“We are focused on supporting the county sheriffs and Colorado’s multibillion-dollar outdoor recreation and tourism economy while also supporting the volunteer BSAR teams across the state,” says Jeff Sparhawk, CSAR executive director.

Funding is not the only SOS message SAR teams are sending out, however. CSAR’s spokesperson Anna DeBattiste says teams still face a multitude of obstacles, including recruiting, retaining, and equipping volunteers in mountain towns with high costs of living, mental health support, and public education of backcountry safety to minimize rescues.

“Bottom line is, while we expect this funding will help take some strain off our teams, it is too early to know the specifics,” says DeBattiste.

How You Can Help

One of the best ways outdoor enthusiasts can help rescuers is to understand how the system works and how they can take personal responsibility for their own welfare in the wild. Many people who spend time outside don’t realize that the vast majority of backcountry SAR teams in the U.S. are composed of unpaid volunteers. In fact, CSAR estimates its team members give an annual 400,000 volunteer hours, whether they be logging missions in the field, extensive training, or fundraising.

Furthermore, what most recreationists don’t realize is that assistance from SAR in Colorado is completely free. A strong ethical commitment exists to offer these services without imposing expenses. Many cases exist where people who delay seeking help out of concern for expensive rescue fees often attempt to self-rescue, and only find themselves in more precarious conditions, both for the individual and the SAR volunteers who ultimately receive the call.

A source, who requested not to divulge their real name out of respect for the individual that was rescued, shared a harrowing story of a friend’s incident on a remote section of the Colorado Trail that was ultimately resolved because of the assistance of SAR volunteers.

Nearly 20 miles from civilization, the source’s friend found their health deteriorating rapidly in the backcountry. Within days, their stomach issues resulted in an inability to move. Shivering and sick, they did not have the strength to roll over, let alone hike out.

Wary of incurring fees, the individual grappled with the severity of the situation and necessity for outside assistance. When self-ambulation was no longer an option, they called SAR, relieved to discover that their friend’s rescue would be free of charge.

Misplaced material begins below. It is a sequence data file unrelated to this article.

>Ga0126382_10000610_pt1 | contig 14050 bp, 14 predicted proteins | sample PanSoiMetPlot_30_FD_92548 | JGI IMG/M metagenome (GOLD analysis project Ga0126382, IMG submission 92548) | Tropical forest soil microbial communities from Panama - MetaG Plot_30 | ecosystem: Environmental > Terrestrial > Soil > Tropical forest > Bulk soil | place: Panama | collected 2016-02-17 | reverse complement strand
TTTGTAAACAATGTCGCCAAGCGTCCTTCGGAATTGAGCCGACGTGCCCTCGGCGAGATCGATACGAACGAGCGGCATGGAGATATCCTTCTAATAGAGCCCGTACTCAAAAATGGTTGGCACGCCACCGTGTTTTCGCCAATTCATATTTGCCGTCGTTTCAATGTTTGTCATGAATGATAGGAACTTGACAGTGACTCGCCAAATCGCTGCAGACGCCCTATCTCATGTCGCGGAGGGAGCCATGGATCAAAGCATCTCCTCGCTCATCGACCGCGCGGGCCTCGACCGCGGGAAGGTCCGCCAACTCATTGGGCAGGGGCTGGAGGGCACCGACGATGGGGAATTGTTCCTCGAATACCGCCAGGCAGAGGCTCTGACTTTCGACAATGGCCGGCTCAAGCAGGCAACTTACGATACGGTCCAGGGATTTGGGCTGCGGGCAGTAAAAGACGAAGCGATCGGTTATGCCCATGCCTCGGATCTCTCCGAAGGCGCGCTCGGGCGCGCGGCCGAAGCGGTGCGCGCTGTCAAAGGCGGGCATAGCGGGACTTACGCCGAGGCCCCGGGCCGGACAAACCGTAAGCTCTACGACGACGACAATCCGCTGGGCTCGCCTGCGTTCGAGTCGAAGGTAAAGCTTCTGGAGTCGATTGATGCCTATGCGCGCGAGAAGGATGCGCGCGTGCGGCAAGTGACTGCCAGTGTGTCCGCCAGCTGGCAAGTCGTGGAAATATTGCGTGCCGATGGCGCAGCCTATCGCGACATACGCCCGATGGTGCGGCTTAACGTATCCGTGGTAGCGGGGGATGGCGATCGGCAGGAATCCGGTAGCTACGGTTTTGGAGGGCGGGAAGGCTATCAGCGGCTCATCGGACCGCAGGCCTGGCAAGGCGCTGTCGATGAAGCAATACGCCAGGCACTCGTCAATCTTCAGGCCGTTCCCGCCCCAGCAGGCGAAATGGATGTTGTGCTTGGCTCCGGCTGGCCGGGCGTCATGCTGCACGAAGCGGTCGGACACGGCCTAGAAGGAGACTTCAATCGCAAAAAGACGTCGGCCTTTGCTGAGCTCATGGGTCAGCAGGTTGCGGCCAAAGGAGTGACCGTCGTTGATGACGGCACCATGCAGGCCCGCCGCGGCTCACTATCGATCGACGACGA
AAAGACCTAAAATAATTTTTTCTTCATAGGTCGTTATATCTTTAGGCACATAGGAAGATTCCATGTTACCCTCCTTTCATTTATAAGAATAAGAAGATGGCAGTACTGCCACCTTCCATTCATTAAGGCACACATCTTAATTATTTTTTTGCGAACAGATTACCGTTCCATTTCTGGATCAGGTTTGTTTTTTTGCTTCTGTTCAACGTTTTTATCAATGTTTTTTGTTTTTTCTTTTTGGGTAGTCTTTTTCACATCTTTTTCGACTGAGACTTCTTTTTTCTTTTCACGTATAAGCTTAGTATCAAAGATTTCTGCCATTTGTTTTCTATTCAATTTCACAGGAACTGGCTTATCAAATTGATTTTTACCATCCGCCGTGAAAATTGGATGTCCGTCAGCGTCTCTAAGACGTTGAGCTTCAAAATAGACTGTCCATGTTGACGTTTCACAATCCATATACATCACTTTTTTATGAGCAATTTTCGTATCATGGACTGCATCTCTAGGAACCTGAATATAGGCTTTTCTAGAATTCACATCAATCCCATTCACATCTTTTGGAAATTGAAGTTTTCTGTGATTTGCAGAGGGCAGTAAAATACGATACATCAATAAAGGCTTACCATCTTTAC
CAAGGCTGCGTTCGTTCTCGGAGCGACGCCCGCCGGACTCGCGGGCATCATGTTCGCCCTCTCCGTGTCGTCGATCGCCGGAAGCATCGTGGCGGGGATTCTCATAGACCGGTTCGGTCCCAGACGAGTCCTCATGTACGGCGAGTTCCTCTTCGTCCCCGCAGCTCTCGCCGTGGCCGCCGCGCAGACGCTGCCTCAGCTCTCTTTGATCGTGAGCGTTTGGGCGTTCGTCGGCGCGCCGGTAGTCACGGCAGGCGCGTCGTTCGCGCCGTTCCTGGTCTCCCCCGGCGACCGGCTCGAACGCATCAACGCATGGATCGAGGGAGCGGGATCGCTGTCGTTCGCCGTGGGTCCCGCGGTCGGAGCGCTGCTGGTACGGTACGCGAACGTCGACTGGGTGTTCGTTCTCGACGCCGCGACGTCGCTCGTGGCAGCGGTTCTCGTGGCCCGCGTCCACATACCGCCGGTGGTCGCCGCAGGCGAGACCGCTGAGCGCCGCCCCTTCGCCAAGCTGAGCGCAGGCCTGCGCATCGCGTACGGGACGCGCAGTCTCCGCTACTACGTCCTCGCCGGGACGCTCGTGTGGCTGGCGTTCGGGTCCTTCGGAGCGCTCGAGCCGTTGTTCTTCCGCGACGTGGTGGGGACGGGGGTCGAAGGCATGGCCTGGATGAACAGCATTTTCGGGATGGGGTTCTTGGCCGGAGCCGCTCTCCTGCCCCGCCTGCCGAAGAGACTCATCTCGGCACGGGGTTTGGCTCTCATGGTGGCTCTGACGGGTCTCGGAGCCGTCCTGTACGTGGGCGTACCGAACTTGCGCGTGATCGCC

“I felt guilty about needing to use SAR because you’re discouraged from using it,” the source said. “The SAR team didn’t make us feel like a burden or like we were doing the wrong thing.”

There are many ways to avoid a SAR rescue, especially in winter. In the snowy landscapes of Colorado, avalanches can be a serious threat, especially in areas known for winter sports such as skiing, snowboarding, and snowmobiling. Last season, Colorado saw 11 fatalities from slides.

Kelsy Been, official for Colorado Avalanche Information Center (CAIC), emphasized the importance of being prepared, educated, and well-equipped for wintertime activities. Those venturing into avalanche terrain should always check the forecast; acquire the necessary knowledge and training; and ensure they carry and know how to use proper safety gear, including an avalanche transceiver, probe pole, and shovel.

Furthermore, recreationists should plan to be self-sufficient from the outset, learning the skills necessary to avoid becoming a SAR statistic. That goes a long way in the backcountry to prevent incidents and lessen the burden on SAR teams.

Rescuing the Rescuers

While the new legislation for Colorado’s SAR teams is a positive first step in strengthening this vital system, SAR continues to grapple with the challenge of insufficient volunteers to meet growing demands, funding for essential gear and programs, and mental health support.

“We encourage Colorado residents and visitors to appreciate the thousands of hours put in by volunteers and sheriffs across the state in helping to keep backcountry recreationists safe,” says DeBattiste.

The safety and success of rescuers themselves—who occasionally need a lifeline—depend on the public’s support. That’s not just in dollars, but in gratitude for their efforts and participation with local SAR teams. It’s now the public’s turn to answer the call—to ensure that the heroes of the backcountry can continue to answer ours when we need them.

All Photos courtesy of Colorado Search & Rescue Association (CSAR)